The global, world economy is also a factor. Could you imagine we spend billions of dollars a year on unnecessary things, like 14 billion dollars on cruises, 18 billion dollars a year on makeup, 40 billion dollars a year on golf, and if you talk about the English Premiership, the average salary of all 20 English top flight teams combined is £2.44 million per year, that almost double that of Laliga’s £1.24 million per year. Yet politicians claimed that the world wouldn’t be able to scrape up the 12 billion it would cost to set up schools in impoverished places that need it the most being Africa or Asia the hardest hit. Courtesy of

What are the effects of ‘Child Labour’?

Children are getting affected physically, mentally, socially, and morally due to this unacceptable crime called “child labour”. It has targeted many countries including The Gambia, in the form of undeveloped economic structure which has resulted in extreme poverty, illiteracy, high population, corruption, unemployment, criminal enterprises and activities, etc.

How to stop ‘Child Labour’?

Country’s economic development can completely eliminate this major issues of child labour as in financially developed country, there would be no unemployment issues for their parents and availability of required education centers, etc. A well-integrated child development schemes/services will avert the trend of child labour, and also NGOs like Child Fund are also working to prevent child labour. The application of section 30 (a) of the 1997 Constitution – Right to Education – can also go a long way to halt child labour in The Gambia, and it states:-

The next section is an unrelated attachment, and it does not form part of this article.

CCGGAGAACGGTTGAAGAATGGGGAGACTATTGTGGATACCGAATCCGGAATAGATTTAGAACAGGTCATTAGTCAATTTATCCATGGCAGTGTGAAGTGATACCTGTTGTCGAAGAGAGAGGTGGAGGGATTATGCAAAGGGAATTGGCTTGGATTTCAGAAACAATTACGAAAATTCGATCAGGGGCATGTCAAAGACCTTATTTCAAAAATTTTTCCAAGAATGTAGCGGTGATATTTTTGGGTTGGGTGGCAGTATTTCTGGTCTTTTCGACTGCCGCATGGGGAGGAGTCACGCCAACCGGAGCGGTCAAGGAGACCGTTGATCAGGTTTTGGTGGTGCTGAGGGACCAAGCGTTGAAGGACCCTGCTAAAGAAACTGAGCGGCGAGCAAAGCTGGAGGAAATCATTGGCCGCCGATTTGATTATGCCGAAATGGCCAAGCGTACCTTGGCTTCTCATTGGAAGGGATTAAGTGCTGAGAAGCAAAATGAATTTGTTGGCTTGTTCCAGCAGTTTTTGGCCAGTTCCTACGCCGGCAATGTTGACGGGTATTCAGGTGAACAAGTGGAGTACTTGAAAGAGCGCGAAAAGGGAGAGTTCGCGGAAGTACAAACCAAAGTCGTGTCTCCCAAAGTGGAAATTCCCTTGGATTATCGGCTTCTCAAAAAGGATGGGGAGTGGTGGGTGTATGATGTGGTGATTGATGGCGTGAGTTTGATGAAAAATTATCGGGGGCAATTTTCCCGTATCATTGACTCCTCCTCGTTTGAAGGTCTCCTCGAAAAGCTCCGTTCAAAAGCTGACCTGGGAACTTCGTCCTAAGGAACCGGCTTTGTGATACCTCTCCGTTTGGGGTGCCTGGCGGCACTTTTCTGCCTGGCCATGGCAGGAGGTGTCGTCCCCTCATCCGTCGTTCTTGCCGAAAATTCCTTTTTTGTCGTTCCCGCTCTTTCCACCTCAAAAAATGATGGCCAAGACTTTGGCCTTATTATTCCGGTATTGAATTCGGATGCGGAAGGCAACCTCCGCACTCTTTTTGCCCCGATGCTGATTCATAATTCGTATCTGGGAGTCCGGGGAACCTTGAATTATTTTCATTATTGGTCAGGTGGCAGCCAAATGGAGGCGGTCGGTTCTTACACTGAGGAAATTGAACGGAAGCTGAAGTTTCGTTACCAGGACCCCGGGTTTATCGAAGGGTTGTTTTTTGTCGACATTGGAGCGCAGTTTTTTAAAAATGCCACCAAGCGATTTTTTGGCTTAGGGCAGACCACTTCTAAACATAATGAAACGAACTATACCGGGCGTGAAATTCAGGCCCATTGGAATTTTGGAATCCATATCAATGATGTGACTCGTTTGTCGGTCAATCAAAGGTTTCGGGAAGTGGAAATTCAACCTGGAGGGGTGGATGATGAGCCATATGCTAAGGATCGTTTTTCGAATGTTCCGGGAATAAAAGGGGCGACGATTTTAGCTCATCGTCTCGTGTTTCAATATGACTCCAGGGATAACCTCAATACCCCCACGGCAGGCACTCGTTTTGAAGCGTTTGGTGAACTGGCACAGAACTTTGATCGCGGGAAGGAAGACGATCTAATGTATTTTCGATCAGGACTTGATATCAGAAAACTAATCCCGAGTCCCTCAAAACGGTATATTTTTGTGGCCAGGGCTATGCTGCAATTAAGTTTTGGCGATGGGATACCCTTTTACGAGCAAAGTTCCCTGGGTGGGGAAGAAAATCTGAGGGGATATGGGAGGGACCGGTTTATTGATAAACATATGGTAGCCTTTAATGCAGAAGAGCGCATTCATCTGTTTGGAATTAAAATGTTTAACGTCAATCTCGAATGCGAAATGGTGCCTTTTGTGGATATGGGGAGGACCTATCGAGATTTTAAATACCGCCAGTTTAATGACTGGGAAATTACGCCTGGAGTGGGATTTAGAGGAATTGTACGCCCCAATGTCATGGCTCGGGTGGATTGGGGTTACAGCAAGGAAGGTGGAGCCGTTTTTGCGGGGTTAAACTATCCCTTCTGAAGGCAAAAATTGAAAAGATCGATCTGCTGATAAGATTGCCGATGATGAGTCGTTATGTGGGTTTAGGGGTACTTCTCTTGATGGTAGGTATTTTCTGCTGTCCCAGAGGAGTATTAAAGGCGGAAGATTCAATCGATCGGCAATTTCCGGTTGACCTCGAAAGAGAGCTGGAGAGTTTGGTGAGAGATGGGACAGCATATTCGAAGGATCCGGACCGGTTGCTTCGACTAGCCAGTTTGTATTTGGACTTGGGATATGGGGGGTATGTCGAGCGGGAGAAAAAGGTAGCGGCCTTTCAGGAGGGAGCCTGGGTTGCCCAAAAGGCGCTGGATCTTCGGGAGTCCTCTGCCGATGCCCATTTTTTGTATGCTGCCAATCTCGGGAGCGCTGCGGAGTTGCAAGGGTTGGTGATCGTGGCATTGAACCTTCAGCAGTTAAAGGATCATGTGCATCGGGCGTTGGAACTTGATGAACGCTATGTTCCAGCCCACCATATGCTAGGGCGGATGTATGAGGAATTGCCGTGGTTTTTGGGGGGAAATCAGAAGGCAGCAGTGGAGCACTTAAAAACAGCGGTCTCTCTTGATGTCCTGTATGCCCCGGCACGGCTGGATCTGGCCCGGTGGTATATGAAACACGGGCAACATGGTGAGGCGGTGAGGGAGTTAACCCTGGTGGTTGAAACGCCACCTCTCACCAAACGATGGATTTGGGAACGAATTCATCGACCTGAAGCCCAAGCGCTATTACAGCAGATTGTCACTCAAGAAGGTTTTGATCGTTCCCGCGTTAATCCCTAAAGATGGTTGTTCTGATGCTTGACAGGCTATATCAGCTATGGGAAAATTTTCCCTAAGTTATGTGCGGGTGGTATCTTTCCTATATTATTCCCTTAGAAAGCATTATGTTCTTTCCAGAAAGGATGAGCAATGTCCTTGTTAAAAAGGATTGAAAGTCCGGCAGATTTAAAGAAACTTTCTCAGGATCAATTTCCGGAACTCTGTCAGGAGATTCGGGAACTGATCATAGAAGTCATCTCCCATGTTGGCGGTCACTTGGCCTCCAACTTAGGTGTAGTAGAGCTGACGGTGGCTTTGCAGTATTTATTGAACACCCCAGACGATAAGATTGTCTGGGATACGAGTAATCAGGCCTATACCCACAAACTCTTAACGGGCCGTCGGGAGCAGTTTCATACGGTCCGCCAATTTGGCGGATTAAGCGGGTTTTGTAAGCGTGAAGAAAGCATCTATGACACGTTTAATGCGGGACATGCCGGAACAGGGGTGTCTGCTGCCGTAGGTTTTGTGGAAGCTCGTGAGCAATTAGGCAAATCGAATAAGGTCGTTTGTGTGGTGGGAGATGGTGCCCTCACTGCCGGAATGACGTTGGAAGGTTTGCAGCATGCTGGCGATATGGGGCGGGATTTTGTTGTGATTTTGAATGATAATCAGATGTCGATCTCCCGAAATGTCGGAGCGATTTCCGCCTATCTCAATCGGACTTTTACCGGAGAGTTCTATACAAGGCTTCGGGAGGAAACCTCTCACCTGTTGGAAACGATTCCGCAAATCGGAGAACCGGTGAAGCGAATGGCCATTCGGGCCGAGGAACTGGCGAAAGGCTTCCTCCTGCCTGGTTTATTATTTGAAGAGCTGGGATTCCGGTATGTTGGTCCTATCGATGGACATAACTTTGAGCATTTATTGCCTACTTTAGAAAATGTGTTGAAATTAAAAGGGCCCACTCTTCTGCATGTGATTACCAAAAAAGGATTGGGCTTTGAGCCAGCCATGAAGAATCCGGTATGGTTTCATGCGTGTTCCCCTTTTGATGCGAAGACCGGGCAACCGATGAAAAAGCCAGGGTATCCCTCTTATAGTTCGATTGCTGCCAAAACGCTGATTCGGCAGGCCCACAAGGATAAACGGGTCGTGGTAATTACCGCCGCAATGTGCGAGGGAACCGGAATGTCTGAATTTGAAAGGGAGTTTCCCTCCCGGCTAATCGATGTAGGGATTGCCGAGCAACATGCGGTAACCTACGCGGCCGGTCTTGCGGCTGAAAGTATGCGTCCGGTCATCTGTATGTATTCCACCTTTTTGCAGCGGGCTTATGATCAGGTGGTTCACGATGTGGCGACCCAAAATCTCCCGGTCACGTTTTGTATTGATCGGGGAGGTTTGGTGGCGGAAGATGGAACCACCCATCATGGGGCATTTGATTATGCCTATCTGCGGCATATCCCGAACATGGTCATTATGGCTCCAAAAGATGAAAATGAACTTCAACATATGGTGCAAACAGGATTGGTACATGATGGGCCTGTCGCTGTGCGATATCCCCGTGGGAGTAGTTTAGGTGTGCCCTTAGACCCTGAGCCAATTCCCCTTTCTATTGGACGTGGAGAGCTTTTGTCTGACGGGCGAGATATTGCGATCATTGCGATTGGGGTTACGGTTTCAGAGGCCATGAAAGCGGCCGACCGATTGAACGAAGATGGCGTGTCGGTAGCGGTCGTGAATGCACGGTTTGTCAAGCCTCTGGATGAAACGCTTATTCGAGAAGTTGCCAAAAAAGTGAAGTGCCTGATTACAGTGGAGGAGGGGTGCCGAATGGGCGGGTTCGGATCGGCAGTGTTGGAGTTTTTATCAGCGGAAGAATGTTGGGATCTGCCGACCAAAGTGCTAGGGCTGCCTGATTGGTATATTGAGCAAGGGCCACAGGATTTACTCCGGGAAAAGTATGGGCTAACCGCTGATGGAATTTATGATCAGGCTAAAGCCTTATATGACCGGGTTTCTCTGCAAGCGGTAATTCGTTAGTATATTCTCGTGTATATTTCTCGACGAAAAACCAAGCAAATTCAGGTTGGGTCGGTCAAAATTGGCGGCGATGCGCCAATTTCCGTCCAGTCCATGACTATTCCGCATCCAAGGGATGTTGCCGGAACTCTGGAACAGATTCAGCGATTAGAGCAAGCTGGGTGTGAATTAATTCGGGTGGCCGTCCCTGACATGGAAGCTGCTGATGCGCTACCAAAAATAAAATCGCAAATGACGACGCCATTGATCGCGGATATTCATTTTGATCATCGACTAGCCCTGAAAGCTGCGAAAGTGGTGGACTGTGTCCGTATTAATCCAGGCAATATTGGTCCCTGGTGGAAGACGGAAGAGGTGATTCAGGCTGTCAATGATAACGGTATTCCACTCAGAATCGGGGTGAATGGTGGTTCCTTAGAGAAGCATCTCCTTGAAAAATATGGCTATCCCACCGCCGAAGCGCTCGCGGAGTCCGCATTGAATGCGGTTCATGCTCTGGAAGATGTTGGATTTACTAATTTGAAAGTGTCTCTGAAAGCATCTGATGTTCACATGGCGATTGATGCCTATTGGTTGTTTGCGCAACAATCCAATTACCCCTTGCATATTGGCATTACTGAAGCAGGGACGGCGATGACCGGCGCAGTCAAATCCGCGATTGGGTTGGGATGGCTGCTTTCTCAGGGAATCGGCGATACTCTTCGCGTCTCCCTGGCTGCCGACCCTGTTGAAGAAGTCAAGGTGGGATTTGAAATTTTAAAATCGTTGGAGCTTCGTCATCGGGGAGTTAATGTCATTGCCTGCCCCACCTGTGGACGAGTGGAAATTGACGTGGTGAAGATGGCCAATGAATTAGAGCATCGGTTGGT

“Basic education shall be free, compulsory and available to all;”

At this juncture, it will serves as a healthy reminder to look at the lawsand penalties about ‘child labour’ in The Gambia:

Though, many Rules and Actsare being formed and implemented time to time by the government to prohibit the child labour or slavery, among them include the establishment of a ‘Social Welfare Department, a ‘Child Welfare Unit’ in The Gambia Police Force, and the Children’s Act itself, but still this evil is not banned completely in our country. As according to the Children’s Act 2005, the minimum age for engagement of a child in light work is sixteen years – as per section 43, and the Act did not even put an age limit to hazardous work, but instead banned it completely as mentioned earlier by virtue of section 44 of the Act.

For this major crime, penalty for offenders as per section 47 of the Children’s Act 2005 - “A person who contravenes the provisions of this Heading (Exploitative Labour) commits an offence and is liable on conviction to a fine not exceeding fifty thousand dalasis or to imprisonment for a term not exceeding three years or to both the fine and imprisonment”.It is also important, to know that sections 44 of the Children’s Act got its legal basis from the 1997 Constitution, pursuant to Section 29 (2), - Rights of children- and it reads:-